Published online by Cambridge University Press: 30 November 2012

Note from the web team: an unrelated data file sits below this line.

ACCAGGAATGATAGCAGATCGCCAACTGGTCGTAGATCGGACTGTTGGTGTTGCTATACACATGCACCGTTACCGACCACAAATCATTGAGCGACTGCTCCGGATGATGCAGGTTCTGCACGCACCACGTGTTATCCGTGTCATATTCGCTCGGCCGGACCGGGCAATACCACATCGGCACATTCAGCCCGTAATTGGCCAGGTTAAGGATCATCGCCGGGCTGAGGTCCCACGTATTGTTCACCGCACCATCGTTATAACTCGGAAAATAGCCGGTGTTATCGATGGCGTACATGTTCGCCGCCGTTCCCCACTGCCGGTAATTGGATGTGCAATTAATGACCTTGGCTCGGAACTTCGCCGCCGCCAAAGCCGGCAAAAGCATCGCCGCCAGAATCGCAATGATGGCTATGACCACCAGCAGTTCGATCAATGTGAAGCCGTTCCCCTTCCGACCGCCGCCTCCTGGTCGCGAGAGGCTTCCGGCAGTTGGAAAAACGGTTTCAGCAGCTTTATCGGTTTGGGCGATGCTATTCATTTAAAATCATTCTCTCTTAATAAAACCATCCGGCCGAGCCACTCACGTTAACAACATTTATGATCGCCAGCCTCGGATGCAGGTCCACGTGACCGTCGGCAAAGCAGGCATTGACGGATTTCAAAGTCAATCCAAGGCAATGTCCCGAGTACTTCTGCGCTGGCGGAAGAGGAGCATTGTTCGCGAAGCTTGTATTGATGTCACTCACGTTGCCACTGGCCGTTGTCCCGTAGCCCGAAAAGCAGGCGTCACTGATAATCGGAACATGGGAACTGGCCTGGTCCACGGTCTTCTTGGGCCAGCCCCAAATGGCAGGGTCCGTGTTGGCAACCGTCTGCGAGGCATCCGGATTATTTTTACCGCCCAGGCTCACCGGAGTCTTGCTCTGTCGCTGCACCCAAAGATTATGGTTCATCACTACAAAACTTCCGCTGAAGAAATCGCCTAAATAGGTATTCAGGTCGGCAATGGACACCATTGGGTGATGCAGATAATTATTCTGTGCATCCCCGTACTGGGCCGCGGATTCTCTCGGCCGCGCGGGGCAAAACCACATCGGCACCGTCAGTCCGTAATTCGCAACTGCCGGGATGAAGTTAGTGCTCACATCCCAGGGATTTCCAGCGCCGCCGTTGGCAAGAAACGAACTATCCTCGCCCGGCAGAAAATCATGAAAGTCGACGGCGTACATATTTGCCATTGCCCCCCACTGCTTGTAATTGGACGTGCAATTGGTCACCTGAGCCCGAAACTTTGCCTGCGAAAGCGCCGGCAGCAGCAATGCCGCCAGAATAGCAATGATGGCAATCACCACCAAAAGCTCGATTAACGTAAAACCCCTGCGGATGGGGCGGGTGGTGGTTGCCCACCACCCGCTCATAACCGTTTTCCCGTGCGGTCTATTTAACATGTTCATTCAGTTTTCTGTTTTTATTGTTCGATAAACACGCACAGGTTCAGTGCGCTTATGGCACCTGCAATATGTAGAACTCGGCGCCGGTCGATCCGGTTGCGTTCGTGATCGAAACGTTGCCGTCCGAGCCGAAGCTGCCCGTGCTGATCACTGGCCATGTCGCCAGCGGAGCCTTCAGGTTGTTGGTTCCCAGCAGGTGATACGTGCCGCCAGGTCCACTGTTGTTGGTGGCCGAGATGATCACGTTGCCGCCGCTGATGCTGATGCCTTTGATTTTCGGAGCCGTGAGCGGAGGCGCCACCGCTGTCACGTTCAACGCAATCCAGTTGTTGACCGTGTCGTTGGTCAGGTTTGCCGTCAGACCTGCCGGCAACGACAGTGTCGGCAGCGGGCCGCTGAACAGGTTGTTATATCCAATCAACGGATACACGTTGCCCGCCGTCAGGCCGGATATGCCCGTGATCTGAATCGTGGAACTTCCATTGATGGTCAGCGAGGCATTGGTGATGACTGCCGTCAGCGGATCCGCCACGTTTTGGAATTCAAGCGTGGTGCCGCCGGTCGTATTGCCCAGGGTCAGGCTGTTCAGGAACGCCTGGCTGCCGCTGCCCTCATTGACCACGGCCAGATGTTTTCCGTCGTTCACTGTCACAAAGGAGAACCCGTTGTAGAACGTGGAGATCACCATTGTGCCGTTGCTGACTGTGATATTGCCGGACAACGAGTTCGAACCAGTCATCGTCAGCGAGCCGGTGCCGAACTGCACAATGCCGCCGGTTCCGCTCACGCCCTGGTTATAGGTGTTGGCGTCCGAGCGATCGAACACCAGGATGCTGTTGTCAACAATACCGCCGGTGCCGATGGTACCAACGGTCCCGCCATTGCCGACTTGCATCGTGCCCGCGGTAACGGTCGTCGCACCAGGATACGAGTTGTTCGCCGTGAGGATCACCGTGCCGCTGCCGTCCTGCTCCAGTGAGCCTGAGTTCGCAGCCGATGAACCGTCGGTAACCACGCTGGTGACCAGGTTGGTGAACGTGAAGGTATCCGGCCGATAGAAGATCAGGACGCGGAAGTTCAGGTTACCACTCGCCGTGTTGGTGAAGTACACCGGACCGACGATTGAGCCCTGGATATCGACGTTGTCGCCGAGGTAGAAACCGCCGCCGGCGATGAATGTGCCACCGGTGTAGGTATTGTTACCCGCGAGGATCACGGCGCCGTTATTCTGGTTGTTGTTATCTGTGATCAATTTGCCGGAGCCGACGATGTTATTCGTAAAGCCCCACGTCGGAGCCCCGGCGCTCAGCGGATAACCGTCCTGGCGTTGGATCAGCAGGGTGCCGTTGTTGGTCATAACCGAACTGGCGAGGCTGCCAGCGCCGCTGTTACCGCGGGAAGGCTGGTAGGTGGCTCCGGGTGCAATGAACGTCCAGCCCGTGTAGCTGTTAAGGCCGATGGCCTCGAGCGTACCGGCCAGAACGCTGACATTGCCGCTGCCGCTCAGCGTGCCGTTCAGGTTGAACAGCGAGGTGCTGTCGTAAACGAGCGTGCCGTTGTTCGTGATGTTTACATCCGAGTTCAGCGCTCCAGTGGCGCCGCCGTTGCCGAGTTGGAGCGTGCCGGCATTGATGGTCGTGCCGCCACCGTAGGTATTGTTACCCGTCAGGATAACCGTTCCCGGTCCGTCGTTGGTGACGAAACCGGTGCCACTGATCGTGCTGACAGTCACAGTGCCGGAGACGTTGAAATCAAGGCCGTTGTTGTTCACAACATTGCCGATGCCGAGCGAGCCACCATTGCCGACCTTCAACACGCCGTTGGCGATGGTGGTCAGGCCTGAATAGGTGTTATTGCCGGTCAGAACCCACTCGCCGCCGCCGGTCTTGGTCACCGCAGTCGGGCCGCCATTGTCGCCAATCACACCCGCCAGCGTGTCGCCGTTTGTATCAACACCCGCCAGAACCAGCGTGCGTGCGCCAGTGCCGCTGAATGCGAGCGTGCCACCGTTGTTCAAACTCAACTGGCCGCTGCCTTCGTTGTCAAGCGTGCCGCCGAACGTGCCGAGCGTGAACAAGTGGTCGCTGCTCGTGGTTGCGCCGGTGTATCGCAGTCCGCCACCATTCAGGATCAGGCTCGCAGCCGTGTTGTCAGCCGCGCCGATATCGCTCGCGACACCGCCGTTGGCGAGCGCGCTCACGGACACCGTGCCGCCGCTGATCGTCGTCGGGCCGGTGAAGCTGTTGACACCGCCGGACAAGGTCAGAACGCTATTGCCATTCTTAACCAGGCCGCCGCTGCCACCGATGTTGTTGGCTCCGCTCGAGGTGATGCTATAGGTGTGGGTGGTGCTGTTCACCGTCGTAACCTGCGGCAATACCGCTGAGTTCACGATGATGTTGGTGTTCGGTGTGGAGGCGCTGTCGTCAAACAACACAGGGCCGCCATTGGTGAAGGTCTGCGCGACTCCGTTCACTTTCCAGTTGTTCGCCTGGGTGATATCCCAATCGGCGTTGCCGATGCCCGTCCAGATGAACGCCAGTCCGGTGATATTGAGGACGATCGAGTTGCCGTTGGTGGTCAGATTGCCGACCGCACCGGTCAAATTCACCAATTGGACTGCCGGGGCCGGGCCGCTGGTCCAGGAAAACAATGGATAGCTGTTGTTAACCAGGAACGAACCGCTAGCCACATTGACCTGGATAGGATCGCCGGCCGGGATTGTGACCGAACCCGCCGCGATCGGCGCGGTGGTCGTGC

In the winter of 1950–51 Morton Feldman composed a series of pieces titled Projections in a new notation of his own invention. The first-known graphically scored works of the postwar era, the Projections were immediately championed by Feldman's friend John Cage in the language of his budding philosophy of non-intention, a framework of thought largely alien to Feldman. In later years, Feldman instead explained the Projections through the discourse of abstract-expressionist painting, substituting its model of willful creative action for Cage's Zen-inspired doctrine of aesthetic indifference. Yet the story behind his graphic notation is more tangled still, for its sources included both Edgard Varèse and Stefan Wolpe, composers whose spatialized vision of sound influenced Feldman's new conception of the creative act. An examination of the origin and reception of the Projections offers insight into the forces that catalyzed experimental notation in postwar New York and the rationales that were ultimately ascribed to it.